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Current Chronic Kidney Disease News and Events

Current Chronic Kidney Disease News and Events, Chronic Kidney Disease News Articles.
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African-Americans with COPD appear less likely to use pulmonary rehab
African-American patients with chronic obstructive pulmonary disease, or COPD, are less likely to participate in pulmonary rehabilitation programs than white patients, even when there are programs nearby. (2019-05-21)
Patients who lose significant weight before a transplant are at higher risk of dying
Unexpected weight loss can be the sign of a serious health problem, especially in kidney transplant patients whose body systems are already under duress. (2019-05-21)
Bravo-3 clinical trial shows strong safety profile for Proglide suture device
Results from an analysis of a large randomized trial shows ProGlide vascular closure device (VCD) was associated with lower rates of vascular complications, lower rates of acute kidney injury (AKI) and shorter hospitalizations after transcatheter aortic valve replacement (TAVR) when compared with Prostar XL. (2019-05-21)
First-of-its-kind study finds positive outcomes for chronic kidney disease patients
A new study exams the effects of intravascular ultrasound (IVUS) guided drug-eluting stent (DES) implantation on patients with Chronic Kidney Disease (CKD). (2019-05-21)
New opioid speeds up recovery without increasing pain sensitivity or risk of chronic pain
A new type of non-addictive opioid developed by researchers at Tulane University and the Southeast Louisiana Veterans Health Care System accelerates recovery time from pain compared to morphine without increasing pain sensitivity, according to a new study published in the Journal of Neuroinflammation. (2019-05-21)
Younger miners more likely to die from black lung disease than older generations
Black lung disease and other non-malignant respiratory diseases appear to account for a greater proportion of deaths in younger generations of coal miners. (2019-05-20)
Lupus treatments can be tailored to patient's individual cells, study shows
A new report shows how tissue samples from some lupus patients can accurately predict those more likely than not to respond to therapy. (2019-05-20)
Bolstering biopsies: Testing individual cells to guide treatment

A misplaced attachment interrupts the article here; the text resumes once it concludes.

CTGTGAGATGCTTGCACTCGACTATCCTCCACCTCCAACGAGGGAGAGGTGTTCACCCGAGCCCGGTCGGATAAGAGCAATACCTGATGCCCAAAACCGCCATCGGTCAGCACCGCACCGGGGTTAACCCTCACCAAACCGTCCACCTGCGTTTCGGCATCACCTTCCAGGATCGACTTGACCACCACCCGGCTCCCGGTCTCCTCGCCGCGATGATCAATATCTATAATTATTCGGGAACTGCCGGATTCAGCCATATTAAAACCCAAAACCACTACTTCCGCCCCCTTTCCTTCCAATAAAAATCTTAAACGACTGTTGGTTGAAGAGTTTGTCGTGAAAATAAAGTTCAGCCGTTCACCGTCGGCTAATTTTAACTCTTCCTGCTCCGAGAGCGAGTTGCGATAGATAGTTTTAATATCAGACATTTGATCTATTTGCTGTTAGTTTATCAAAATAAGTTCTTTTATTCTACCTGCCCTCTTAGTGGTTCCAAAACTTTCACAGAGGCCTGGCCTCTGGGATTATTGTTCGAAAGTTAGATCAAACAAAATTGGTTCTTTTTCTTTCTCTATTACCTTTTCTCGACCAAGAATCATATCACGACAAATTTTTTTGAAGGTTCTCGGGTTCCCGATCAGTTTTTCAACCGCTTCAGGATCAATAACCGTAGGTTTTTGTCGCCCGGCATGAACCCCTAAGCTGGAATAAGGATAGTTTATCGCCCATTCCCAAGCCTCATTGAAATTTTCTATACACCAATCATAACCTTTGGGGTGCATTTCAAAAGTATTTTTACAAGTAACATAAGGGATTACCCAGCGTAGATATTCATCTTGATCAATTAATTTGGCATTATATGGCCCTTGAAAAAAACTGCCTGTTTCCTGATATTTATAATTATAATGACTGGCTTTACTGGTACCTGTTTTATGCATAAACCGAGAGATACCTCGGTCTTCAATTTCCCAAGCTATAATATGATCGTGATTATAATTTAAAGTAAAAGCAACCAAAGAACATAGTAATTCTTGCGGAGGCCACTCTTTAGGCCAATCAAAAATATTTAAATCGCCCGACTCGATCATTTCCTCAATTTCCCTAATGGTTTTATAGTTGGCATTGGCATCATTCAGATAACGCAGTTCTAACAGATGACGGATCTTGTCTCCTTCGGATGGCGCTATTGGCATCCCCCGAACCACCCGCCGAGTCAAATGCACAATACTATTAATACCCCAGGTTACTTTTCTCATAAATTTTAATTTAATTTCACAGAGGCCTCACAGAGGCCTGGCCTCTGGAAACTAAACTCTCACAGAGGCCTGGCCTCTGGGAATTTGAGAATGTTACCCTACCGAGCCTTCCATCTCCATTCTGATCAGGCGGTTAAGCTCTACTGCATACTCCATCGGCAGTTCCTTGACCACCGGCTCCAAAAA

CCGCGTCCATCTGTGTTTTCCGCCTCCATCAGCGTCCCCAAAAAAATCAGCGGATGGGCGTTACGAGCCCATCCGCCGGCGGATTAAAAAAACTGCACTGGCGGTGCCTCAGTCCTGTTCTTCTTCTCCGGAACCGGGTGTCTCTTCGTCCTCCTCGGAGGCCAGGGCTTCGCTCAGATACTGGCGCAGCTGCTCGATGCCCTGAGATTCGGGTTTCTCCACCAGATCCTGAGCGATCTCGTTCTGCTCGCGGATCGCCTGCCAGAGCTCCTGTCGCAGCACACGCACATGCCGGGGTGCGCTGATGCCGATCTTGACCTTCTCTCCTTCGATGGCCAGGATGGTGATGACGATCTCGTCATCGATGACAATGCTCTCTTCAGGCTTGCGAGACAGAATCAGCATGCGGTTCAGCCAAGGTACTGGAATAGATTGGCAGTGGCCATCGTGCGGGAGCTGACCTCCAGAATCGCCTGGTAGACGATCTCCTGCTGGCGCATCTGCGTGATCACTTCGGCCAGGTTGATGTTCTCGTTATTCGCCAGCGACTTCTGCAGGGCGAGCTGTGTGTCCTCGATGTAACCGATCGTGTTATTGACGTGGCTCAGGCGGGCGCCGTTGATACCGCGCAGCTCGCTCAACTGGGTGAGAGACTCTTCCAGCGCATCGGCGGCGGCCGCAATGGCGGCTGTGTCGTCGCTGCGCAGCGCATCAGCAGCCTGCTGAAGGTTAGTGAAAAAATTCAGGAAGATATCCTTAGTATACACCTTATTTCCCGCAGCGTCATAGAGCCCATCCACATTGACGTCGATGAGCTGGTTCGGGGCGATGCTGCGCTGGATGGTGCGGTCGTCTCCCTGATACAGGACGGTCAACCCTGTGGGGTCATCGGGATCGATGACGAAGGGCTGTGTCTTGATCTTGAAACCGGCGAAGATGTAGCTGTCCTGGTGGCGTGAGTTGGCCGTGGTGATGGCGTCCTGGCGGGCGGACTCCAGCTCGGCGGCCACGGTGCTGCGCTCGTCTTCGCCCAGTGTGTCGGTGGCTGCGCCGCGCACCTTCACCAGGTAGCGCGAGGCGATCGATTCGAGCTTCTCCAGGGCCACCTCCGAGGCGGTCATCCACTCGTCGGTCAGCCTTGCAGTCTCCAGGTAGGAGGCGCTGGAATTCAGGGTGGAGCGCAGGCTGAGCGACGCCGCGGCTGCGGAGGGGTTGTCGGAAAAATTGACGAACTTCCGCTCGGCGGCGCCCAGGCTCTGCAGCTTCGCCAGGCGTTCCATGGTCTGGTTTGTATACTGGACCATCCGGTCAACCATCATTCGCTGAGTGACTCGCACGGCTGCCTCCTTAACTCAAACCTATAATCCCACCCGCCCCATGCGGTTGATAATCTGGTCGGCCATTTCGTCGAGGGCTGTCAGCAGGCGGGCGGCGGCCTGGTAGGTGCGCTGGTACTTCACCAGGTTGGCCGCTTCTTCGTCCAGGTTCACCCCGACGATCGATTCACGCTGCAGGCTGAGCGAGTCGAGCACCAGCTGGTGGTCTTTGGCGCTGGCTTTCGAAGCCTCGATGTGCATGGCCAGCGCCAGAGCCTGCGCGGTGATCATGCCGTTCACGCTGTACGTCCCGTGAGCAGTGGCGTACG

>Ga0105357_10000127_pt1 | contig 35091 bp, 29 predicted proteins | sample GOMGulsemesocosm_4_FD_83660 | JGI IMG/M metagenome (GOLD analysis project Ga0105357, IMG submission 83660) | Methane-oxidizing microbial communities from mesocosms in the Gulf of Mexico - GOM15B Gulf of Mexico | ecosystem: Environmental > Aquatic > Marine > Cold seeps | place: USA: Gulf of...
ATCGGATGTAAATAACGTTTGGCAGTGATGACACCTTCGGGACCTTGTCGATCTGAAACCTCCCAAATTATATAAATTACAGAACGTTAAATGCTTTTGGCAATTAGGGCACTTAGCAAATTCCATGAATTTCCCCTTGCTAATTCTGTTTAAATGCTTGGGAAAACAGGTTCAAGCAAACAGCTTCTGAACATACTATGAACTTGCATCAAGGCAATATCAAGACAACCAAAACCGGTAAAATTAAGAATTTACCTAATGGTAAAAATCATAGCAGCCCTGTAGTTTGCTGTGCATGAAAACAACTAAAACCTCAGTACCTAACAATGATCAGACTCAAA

In research that could make biopsies more useful for many diseases, scientists have used a powerful new tool to zero in on individual cells in a patient's diseased organ and reveal the cells' underlying glitches in gene expression -- information that may allow for more precise and effective treatment. (2019-05-20)
Study identifies enzymes that prevent diabetic kidney disease
A new study from Joslin Diabetes Center has proven that certain biological protective factors play a large role in preventing diabetic kidney disease in certain people. (2019-05-20)
New risk scores help physicians provide better care for high-risk pulmonary patients, study finds
Study of more than 17,000 patients finds new laboratory-based method of estimating outcomes for patients with a severe pulmonary disorder that has no cure can help physicians better provide proper care, referrals, and services for patients at the end of life. (2019-05-19)
Hopkins-led team finds biomarkers to diagnose serious kidney allergic reaction
A team led by Johns Hopkins Medicine researchers says it has identified two protein biomarkers in urine that may one day be used to better diagnose acute interstitial nephritis (AIN), an underdiagnosed but treatable kidney disorder that impairs renal function in the short term and can lead to chronic kidney disease, permanent damage or renal failure if left unchecked. (2019-05-16)
Chronic insomnia and memory problems: A direct link is established
The Canadian Longitudinal Study on Aging, involving almost 30,000 adults aged 45 and over, has concluded that chronic insomnia disorder has a direct negative impact on cognitive functions, independent of other health issues. (2019-05-15)
Renal infarction is associated with acute kidney injury in patients with cardiac amyloidosis
Systemic amyloidosis is a major cause of renal injury, mostly due to direct kidney damage caused by deposits of abnormal protein called amyloid, in the kidney parenchyma. (2019-05-15)
Genomic collision may explain why many kidney transplants fail
Up to 1 in 7 kidney donors and recipients may have a type of genetic incompatibility that leads to organ rejection, researchers at Columbia University have found. (2019-05-15)
Obesity medicine association announces major updates to its adult obesity algorithm
The Obesity Medicine Association (OMA) announced the immediate availability of the 2019 OMA Adult Obesity Algorithm, with new information for clinicians including the relationship between Obesity and Cardiovascular Disease, Diabetes Mellitus, Dyslipidemia, and Cancer; information on investigational Anti-Obesity Pharmacotherapy; treatments for Lipodystrophy; and Pharmacokinetics and Obesity. (2019-05-15)
Learning more about opioid prescribing in primary care
Chronic opioid prescribing in primary care varies significantly by patient and clinician characteristics, according to a new study. (2019-05-14)
New Mexico cancer patients have lower survival rate, study finds
Researchers at the Burrell College of Osteopathic Medicine (BCOM) have found that cancer patients in New Mexico have lower chances of survival when compared to the rest of the nation. (2019-05-13)
Stopping inflammation in its tracks: A leap forward for new anti-inflammatory drugs
Treatments for chronic inflammatory diseases are one step closer as University of Queensland researchers discover a way to stop inflammation in its tracks. (2019-05-13)
GPs need training to tackle chronic opioid use
GPs must be better-equipped to support patients to manage the psychological challenge of reducing their opioid use -- according to new research from the University of East Anglia. (2019-05-12)
Unpacking the links: Chronic stress, fertility and the 'hunger hormone'
A new study suggests high levels of the hormone ghrelin, which stimulates appetite and is also released during stress, could be harmful to some aspects of reproductive function. (2019-05-10)